Internet of things Security

World News | Chinese technology in ‘Internet of Things’ poses a new threat to the West: reports

World News |  Chinese technology in ‘Internet of Things’ poses a new threat to the West: reports
Written by ga_dahmani
World News |  Chinese technology in ‘Internet of Things’ poses a new threat to the West: reports

London [UK]Aug 12 (ANI): As soon as the UK decided to ban China’s Huawei telecommunications from its 5G telecommunications networks, the debate over the security threat of Chinese equipment escalated back into the mainstream.

The British government recently replaced security equipment provided by Chinese-owned tech companies in the offices of key government officials.

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This comes after MPs and their peers called on the British government to crack down on the use of surveillance equipment from two Chinese companies, Hikvision and Dahua, which have already been blacklisted by Washington, the Financial Post reported. , a US-based publication.

However, there is a threat that has gone unnoticed: the tiny components made by Chinese companies in devices connected by the Internet of things.

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The Internet of Things (IoT) has evolved from niche industrial applications to being ubiquitous in homes, offices, and some vehicles. These technologies are great for helping in our daily lives, but they turn out to be data collectors that can be used by a hostile state like China to influence, pressure, or threaten an adversary, company, or individual.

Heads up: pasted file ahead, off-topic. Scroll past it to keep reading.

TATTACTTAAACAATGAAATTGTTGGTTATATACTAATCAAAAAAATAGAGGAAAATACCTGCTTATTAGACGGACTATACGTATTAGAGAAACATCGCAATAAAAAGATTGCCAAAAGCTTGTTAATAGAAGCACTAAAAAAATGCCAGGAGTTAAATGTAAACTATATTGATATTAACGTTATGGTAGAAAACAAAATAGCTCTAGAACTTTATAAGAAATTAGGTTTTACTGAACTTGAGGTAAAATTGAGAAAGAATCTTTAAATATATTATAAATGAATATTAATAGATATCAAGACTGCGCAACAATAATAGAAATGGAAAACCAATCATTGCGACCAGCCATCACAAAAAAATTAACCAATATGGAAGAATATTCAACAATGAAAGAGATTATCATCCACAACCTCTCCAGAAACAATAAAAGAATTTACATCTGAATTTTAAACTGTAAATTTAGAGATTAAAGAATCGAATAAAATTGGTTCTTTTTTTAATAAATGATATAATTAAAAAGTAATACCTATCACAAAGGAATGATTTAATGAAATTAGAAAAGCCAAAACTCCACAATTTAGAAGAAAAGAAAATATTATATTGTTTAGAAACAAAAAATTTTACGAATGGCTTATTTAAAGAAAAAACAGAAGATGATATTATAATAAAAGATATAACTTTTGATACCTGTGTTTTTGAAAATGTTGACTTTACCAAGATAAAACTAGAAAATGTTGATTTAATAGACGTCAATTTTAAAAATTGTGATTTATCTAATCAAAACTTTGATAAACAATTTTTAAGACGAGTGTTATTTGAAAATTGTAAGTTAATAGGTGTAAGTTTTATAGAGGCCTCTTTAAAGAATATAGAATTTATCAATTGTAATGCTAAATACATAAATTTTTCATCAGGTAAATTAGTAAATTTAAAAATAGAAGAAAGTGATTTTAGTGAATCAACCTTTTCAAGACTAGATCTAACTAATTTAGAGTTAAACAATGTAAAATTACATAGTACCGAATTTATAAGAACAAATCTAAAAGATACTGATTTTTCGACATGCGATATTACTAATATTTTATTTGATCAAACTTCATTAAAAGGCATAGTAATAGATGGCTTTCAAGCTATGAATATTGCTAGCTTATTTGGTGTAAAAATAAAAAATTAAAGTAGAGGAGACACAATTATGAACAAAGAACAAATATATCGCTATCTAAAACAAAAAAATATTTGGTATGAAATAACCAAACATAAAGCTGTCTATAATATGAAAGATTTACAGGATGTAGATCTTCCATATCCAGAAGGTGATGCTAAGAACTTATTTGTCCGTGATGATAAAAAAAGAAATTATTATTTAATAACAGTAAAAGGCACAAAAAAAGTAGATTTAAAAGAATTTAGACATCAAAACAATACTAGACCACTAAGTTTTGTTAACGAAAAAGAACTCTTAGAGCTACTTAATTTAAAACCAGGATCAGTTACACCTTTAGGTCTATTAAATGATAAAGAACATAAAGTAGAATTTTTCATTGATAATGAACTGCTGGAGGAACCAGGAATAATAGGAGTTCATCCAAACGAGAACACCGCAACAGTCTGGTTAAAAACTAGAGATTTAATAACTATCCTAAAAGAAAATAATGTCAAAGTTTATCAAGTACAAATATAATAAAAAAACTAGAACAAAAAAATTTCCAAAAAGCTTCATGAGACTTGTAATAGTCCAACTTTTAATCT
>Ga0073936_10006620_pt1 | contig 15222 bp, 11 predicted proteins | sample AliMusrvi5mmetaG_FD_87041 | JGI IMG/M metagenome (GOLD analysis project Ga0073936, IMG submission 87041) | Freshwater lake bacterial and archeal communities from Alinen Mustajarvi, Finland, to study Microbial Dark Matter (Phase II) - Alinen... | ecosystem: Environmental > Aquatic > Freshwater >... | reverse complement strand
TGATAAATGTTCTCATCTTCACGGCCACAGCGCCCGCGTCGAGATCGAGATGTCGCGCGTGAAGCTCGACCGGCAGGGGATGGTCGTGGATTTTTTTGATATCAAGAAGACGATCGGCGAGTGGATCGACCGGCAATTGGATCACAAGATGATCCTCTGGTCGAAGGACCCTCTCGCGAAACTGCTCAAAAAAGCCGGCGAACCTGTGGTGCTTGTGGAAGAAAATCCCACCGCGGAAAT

All of these connected functions are enabled by small cellular IoT modules. Unlike semiconductors or 5G base stations, they are rarely marketed as complete products, which goes some way to explaining why the risk seems to have been lost in London and Washington.

According to the publication, CISA, the US cybersecurity agency, recently warned of critical vulnerabilities in Chinese-made GPS-enabled IoT devices in cars and motorcycles. They were found to contain encrypted administrator passwords and other flaws that would not only allow Chinese suppliers to monitor the location of these devices remotely, but could also cut off fuel while the vehicles were in motion.

Meanwhile, Prof. Fraser Sampson, Commissioner for the Retention and Use of Biometric Material and Commissioner for Surveillance Cameras, welcomed the UK’s decision to replace the Chinese surveillance system.

He told Asian Lite that other government departments would review their existing systems and consider his suggested clauses when purchasing surveillance and security equipment.

Sampson is a criminal justice expert and national president of the Association of Police and Crime Chief Executives. He said that the market is flooded with privately owned and unregulated recording devices such as dash cams, mobile phones and video doorbells etc.

“We don’t need so many CCTV cameras in our public places. We just need a system to compile the content and edit it to make it useful for security purposes,” he said.

Other rights groups are campaigning for Hikvision and Dahua to be banned in the UK due to the companies’ involvement in the Chinese state’s crackdown on Uyghurs in Xinjiang, China. Hikvision and Dahua cameras are used in concentration camps throughout the Uyghur region. Both companies have contracts worth at least $1.2 billion for 11 separate large-scale surveillance projects across the region.

Chinese authorities have detained as many as 1.8 million Uyghurs and other Turkish minorities in internment camps since 2017, according to numerous investigative reports from researchers, think tanks and foreign media. (AND ME)

(This is an unedited and auto-generated story from the syndicated news feed, the body of the content may not have been modified or edited by LatestLY staff)

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